ADVANCE FOR RELEASE MONDAY, APRIL 28, 2014, AND THEREAFTER - In this undated photo Dia Denton holds a photo of her son, 15-month-old Nicholas, as she poses for a photo in North Carolina. Nicholas was diagnosed with West Syndrome, also called infantile spasms, and Denton said that medical marijuana may be able to help her son with his seizures. (AP Photo/The Daily Herald, Della Rose)

Della Rose

ADVANCE FOR RELEASE MONDAY, APRIL 28, 2014, AND THEREAFTER - In this undated photo Dia Denton holds a photo of her son, 15-month-old Nicholas, as she poses for a photo in North Carolina. Nicholas was diagnosed with West Syndrome, also called infantile spasms, and Denton said that medical marijuana may be able to help her son with his seizures. (AP Photo/The Daily Herald, Della Rose)

Halifax mother begins fight for medical marijuana

The Associated Press

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ROANOKE RAPIDS — Watching her child suffer from seizures has caused Halifax resident Dia Denton to become a mom with a mission.

She said she is working to see medical marijuana legalized in North Carolina and she won’t stop until it happens.

Fifteen months ago, Denton, her husband Jeff and son Noah welcomed Nicholas, the newest member of their family into the world.

Shortly after, Denton noticed something wasn’t right. He was having spasms, or seizures — five to six at a time.

After numerous tests, Nicholas was diagnosed with West Syndrome, also called infantile spasms.

Denton said this is a catastrophic form of epilepsy, which is a group of long-term neurological disorders characterized by epileptic seizures.

“His prognosis is generally poor,” she said. “He’s not expected to have a good quality of life. This comes with severe mental and physical disabilities. This has a fairly high death rate if it’s not controlled.”

Denton said doctors have experimented with six medications since Nicholas’ diagnosis. Currently, he’s on three, but the seizures have not stopped, according to Denton, who added presently her son is not developing as other children.

“The only thing he can do right now is roll over,” she said, adding Nicholas will soon have to leave day care. “He’s 31 inches long and he can’t sit up or play on the floor. I don’t know what we’re going to do. We have to get him better.”

Denton said with the help of her family they’ve found evidence that medical marijuana may be the answer they are looking for. She cited a 2013 report by CNN correspondent Saundra Young, which covered the benefits of medical marijuana in children suffering from epilepsy. According to that report, Charlotte Figi was 3 months old when she had her first seizure. As she grew the frequency and duration of the seizures grew with her.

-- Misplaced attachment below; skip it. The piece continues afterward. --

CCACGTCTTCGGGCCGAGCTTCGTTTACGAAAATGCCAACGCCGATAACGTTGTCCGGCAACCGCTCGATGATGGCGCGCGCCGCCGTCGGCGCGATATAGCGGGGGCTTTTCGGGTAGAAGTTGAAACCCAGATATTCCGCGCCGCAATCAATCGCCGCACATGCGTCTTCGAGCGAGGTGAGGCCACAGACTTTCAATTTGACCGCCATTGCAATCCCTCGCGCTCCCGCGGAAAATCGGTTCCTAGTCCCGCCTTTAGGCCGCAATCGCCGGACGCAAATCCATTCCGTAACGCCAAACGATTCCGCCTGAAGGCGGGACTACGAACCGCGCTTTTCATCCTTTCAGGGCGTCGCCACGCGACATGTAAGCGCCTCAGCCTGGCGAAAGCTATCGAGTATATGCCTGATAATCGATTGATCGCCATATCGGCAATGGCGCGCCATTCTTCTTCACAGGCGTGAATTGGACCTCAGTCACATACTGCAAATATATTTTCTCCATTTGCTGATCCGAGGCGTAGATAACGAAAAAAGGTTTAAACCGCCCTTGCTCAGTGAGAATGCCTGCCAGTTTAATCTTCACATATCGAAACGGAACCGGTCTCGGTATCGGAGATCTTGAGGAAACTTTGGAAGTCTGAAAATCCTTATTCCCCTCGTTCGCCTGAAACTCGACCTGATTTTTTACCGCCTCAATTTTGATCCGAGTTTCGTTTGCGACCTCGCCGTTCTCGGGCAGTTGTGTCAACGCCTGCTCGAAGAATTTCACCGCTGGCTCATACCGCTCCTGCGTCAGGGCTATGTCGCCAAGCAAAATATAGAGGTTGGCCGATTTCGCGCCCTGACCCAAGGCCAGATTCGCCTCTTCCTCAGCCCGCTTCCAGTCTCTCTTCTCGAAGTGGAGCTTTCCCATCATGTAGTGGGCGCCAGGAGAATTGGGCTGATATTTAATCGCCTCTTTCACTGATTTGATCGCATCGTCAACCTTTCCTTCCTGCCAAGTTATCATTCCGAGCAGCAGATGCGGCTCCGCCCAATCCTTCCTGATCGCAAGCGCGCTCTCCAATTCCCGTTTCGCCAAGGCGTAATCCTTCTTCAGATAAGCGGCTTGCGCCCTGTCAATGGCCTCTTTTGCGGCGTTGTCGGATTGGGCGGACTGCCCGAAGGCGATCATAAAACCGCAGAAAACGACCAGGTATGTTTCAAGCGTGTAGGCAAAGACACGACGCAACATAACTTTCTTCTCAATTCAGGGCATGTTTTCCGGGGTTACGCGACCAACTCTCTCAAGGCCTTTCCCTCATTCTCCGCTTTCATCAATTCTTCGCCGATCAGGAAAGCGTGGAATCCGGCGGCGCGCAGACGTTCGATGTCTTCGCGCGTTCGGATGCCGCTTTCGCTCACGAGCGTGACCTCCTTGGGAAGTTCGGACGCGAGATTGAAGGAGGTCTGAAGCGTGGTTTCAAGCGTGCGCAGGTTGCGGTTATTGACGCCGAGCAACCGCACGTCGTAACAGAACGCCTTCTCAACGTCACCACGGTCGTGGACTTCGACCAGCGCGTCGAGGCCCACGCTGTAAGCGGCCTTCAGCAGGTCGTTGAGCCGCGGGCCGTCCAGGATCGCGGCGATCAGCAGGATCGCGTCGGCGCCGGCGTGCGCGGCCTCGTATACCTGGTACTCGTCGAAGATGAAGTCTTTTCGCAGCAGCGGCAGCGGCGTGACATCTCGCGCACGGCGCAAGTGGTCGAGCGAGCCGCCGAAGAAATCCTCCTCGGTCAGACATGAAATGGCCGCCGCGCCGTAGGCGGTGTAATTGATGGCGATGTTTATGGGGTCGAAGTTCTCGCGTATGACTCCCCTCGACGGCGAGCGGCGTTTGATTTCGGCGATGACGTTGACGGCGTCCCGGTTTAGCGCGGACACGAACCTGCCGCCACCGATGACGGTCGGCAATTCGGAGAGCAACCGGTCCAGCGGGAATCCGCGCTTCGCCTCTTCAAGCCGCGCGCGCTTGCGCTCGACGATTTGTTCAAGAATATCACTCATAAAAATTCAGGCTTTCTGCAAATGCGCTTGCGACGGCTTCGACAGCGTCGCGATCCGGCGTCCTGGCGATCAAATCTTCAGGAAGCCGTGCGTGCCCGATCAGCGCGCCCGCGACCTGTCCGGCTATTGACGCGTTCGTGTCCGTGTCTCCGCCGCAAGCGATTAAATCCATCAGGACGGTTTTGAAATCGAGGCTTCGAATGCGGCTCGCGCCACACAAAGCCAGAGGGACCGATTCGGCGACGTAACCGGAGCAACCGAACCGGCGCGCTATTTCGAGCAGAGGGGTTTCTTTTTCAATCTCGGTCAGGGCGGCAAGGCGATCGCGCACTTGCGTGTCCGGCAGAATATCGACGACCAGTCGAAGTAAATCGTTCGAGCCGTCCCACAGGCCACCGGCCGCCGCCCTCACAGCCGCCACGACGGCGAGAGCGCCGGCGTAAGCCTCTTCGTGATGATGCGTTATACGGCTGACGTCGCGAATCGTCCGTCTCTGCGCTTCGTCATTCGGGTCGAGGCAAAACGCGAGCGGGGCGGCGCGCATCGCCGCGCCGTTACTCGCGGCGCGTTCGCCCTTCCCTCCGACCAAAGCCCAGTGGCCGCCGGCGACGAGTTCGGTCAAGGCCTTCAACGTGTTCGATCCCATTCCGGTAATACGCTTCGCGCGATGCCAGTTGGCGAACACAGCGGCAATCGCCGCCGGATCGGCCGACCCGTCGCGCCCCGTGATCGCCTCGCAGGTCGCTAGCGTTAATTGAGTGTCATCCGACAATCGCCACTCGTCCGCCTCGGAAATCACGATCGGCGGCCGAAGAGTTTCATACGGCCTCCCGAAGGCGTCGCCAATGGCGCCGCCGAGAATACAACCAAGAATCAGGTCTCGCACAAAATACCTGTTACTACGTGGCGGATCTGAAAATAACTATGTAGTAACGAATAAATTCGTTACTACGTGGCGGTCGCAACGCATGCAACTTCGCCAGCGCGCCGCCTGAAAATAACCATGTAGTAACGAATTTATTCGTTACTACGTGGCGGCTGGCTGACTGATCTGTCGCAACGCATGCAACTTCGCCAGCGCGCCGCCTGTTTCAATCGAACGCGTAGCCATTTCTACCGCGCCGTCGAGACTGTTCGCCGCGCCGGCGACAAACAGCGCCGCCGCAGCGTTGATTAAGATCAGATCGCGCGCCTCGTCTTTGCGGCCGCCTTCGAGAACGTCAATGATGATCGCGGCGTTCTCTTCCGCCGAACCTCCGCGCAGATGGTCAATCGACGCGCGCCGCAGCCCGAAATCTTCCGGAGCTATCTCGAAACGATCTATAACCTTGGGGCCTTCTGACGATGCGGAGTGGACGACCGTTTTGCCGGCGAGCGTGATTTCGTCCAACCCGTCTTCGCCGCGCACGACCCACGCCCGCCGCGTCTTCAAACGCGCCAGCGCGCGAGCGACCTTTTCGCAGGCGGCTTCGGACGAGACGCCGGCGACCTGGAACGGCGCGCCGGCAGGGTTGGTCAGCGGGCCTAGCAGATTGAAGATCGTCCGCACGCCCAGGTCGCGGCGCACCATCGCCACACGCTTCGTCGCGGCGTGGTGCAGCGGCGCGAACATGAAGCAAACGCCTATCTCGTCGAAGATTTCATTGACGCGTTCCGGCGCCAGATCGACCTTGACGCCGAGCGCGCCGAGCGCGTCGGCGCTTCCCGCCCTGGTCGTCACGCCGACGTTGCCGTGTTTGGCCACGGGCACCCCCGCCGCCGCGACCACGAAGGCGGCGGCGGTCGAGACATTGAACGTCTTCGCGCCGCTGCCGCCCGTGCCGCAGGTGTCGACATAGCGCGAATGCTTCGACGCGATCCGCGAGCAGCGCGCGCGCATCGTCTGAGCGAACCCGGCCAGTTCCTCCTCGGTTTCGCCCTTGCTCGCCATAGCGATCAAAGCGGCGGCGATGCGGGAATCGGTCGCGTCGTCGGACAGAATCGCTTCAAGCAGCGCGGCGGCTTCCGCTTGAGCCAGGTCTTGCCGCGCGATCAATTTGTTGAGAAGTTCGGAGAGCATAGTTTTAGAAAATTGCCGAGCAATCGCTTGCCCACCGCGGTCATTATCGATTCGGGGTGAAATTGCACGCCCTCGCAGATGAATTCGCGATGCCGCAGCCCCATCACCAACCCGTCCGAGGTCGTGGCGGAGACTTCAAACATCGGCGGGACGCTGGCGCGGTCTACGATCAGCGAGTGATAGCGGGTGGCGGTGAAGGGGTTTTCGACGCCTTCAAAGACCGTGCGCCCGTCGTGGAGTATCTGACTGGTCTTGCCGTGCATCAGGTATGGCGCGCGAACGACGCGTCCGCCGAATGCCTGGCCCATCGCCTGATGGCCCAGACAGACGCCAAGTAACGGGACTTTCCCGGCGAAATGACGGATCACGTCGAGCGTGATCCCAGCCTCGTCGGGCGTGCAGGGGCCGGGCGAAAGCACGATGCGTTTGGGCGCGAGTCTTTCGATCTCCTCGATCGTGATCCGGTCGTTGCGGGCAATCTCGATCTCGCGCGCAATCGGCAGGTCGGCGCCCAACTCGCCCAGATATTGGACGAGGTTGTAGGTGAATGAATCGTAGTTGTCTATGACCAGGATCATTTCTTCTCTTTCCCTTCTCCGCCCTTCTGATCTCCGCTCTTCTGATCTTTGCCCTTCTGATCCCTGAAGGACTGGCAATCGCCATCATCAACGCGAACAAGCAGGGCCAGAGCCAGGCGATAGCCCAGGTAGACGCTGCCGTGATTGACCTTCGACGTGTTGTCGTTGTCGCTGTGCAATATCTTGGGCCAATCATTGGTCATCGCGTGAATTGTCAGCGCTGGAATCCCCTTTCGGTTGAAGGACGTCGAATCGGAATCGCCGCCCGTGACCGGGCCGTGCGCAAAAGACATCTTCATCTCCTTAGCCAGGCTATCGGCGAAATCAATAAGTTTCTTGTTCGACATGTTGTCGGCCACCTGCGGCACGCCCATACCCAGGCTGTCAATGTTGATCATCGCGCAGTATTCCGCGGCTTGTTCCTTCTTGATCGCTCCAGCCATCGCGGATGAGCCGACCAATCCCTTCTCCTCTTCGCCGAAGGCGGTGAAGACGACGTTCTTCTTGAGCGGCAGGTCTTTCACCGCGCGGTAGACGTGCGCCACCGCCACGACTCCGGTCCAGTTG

Charlotte was hospitalized repeatedly and later diagnosed with Dravet Syndrome, also known as myoclonic epilepsy of infancy.

She was put on heavy duty medications including barbiturates and benzpdiazepines. The report said the seizures would go away for a while then resurface. When she was 2, Charlotte began to deteriorate cognitively, according to her parents in the CNN story.

In November 2000, Amendment 20, requiring a state run marijuana registry program, was approved by voters in Colorado.

Charlotte’s family found evidence a strain of cannabis, low in tetrahydrocannabinol, or THC, and high in cannabidiol, or CBD, was being used to treat Drevet Syndrome in California with positive results, according to CNN.

The strain of cannabis was high in medicinal value but did not have the unwanted side psychoactive effects.

After years of struggle, watching their daughter digress to the point she could not walk, talk or eat, Charlotte’s parents had their daughter put on the registry. Instead of smoking the marijuana, the leaves were compressed, the oil was extracted and placed in Charlotte’s food twice a day. The medicine was named after Charlotte — “Charlotte’s Web.”

The results were reportedly spectacular, with diminished seizures. Over time, Charlotte regained her ability to walk and talk, according to the CNN story, which can be found at http://cnn.it/1gHTtDl.

Denton said she wants to give that option to her son. She said she can’t however because it is illegal in North Carolina, and marijuana is a Federally controlled substance so it is impossible for her to buy the medical marijuana in another state and transport it to North Carolina.

“I can’t say if we gave it to him it would help,” Denton said. “But why would any parent not want to try to give him some quality of life? It can’t possibly be worse than what he’s currently taking: Phenobarbital. I can smell the alcohol when I give it to him. It’s 13 percent alcohol. It’s more than a beer.”

Denton said there is currently a lot of good momentum on the possibility of a medical marijuana registry in North Carolina. She said she has talked to Rep. Michael Wray, D- Gaston; and Sen. Angela Bryant, D- Rocky Mount, and she discovered from another source there is the possibility a bill will be introduced in the legislature from Mecklinburg County in May when they go back into session.

Denton said she hopes everyone will help her have the opportunity to try to make life better for her little boy by contacting their legislators and telling them to support a medical marijuana registry in North Carolina.

Denton, who is Halifax County assistant county manager, said while her work family is personally supportive, she wants to be clear the County is not involved or taking a position on this issue.

She added her appreciation for husband and other son Noah for their help.

“Jeff is my rock,” she said. “And I’m his. There’s nobody I’d rather go through this with than him.”

She said she and her family are determined to help their son build a good life.

“This needs to be an option for these kids,” Denton said. “They’re either going to die or have no quality of life. I’m a mom on a mission. This is a Nicholas thing!”